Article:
A walk along its powdery shore to revel in one of the island's famous sunsets illustrates why it is so easy to love. But it is also easy enough to leave the crowds and thriving nightlife behind (although I admit I enjoyed the ad hoc volleyball games and strolling families taking in the magnificent salmon-and-purple-colored sky) if you are staying at the beachfront Lind Hotel, where all the hubbub feels a light-year away. A glorious oasis tucked away at the end of the fabled strand, it is still central but peaceful.
Opened in late 2015, the bright, contemporary and chic five-star Lind is a 119-room magnet for international, mostly Asian, guests who love the faultless attention to color and design. An infinity pool overlooks the beachside lounges below, and three restaurants and an exquisite spa encourage one to escape the water activities the island is known for and the nightlife that follows.
Shangri-La's Boracay Spa & Resort is even farther removed from the island buzz, built into a sheltered hillside that leads down to a quiet cove and two separate sandy beaches. There is something of Bali here, with indigenous design flourishes in the public area and villas, rich local woods, open, breezy architecture and pinch-me luxury (not unlike what Shangri-La buffs will find in a sister property on Cebu).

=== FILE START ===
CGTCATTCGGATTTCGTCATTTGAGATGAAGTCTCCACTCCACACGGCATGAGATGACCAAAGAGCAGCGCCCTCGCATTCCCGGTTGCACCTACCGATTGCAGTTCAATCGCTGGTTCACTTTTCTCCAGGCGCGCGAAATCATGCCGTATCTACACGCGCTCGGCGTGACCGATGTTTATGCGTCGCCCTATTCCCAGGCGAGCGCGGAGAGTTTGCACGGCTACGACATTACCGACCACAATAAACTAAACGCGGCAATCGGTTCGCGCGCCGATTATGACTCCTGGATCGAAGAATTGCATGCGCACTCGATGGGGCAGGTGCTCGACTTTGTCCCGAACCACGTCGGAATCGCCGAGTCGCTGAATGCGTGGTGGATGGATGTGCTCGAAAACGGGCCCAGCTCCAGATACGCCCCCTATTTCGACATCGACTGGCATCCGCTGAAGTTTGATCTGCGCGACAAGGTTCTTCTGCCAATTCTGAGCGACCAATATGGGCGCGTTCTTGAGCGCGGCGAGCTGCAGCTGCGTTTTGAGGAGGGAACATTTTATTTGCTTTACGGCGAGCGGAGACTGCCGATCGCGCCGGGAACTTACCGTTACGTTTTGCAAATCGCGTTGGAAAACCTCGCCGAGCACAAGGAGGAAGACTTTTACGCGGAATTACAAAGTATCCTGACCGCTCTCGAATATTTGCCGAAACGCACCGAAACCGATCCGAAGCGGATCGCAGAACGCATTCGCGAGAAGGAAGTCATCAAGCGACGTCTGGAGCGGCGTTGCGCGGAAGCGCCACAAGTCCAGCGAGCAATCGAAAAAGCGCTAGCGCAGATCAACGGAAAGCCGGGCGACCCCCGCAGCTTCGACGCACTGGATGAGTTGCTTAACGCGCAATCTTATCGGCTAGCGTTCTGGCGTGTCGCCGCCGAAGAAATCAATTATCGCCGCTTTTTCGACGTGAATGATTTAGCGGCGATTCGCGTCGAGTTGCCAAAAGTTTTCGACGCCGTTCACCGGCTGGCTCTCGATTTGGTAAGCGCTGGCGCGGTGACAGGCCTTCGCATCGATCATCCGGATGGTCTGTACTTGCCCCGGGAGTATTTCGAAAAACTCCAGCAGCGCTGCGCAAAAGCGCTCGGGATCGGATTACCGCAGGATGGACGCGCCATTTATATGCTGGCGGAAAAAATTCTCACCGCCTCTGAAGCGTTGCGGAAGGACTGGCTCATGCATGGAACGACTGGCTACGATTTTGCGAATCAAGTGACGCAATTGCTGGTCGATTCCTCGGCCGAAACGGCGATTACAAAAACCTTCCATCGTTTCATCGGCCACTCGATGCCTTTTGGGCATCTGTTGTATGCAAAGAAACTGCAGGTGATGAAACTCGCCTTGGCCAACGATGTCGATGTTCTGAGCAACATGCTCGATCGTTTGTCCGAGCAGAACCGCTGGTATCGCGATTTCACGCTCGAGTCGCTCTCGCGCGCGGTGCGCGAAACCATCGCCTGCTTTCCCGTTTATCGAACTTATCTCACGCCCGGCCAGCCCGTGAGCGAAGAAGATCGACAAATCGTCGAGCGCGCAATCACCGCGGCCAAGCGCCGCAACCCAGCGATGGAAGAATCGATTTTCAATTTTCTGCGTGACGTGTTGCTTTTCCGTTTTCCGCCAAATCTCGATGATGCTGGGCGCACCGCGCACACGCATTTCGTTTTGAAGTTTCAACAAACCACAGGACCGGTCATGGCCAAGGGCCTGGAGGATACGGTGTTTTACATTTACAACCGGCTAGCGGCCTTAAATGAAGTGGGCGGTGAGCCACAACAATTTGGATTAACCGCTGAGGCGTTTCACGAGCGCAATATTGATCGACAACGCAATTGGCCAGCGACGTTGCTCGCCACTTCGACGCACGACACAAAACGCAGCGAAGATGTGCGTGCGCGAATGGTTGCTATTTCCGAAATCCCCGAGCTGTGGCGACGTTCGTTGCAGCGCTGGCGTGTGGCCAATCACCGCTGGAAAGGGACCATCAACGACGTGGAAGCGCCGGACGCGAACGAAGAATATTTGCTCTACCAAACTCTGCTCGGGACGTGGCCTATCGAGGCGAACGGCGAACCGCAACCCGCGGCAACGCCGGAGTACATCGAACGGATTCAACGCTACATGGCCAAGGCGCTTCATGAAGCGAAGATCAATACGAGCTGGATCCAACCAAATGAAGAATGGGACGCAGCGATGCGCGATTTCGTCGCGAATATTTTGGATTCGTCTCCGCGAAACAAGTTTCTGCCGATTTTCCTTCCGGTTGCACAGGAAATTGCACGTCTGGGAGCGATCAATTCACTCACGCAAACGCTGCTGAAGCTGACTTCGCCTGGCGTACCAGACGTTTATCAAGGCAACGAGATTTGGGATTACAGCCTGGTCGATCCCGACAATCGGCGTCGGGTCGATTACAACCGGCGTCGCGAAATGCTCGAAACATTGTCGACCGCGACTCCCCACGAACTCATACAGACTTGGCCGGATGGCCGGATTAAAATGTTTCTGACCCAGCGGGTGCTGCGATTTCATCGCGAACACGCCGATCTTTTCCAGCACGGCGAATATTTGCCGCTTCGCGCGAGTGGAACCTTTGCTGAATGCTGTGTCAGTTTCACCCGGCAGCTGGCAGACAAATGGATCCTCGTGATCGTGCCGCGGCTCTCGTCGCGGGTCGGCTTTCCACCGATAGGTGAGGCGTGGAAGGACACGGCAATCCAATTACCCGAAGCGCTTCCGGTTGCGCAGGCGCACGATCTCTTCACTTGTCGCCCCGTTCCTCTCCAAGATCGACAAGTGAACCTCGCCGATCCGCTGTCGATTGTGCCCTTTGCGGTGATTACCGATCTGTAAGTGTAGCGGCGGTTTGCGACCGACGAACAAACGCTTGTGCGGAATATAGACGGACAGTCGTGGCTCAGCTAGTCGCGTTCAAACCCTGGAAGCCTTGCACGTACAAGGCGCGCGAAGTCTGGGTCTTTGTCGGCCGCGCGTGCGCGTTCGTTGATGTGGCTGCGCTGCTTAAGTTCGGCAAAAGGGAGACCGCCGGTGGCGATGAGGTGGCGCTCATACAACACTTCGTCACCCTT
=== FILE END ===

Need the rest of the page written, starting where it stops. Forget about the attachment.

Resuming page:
When it opened in 2009, it helped set a standard of island accommodation not only for Boracay, but for the island scene in general. New five-star neighbors of the Shangri-La sharing this exclusive corner of Boracay include the Crimson Resort & Spa and Movenpick Resort & Spa.
The magic of Palawan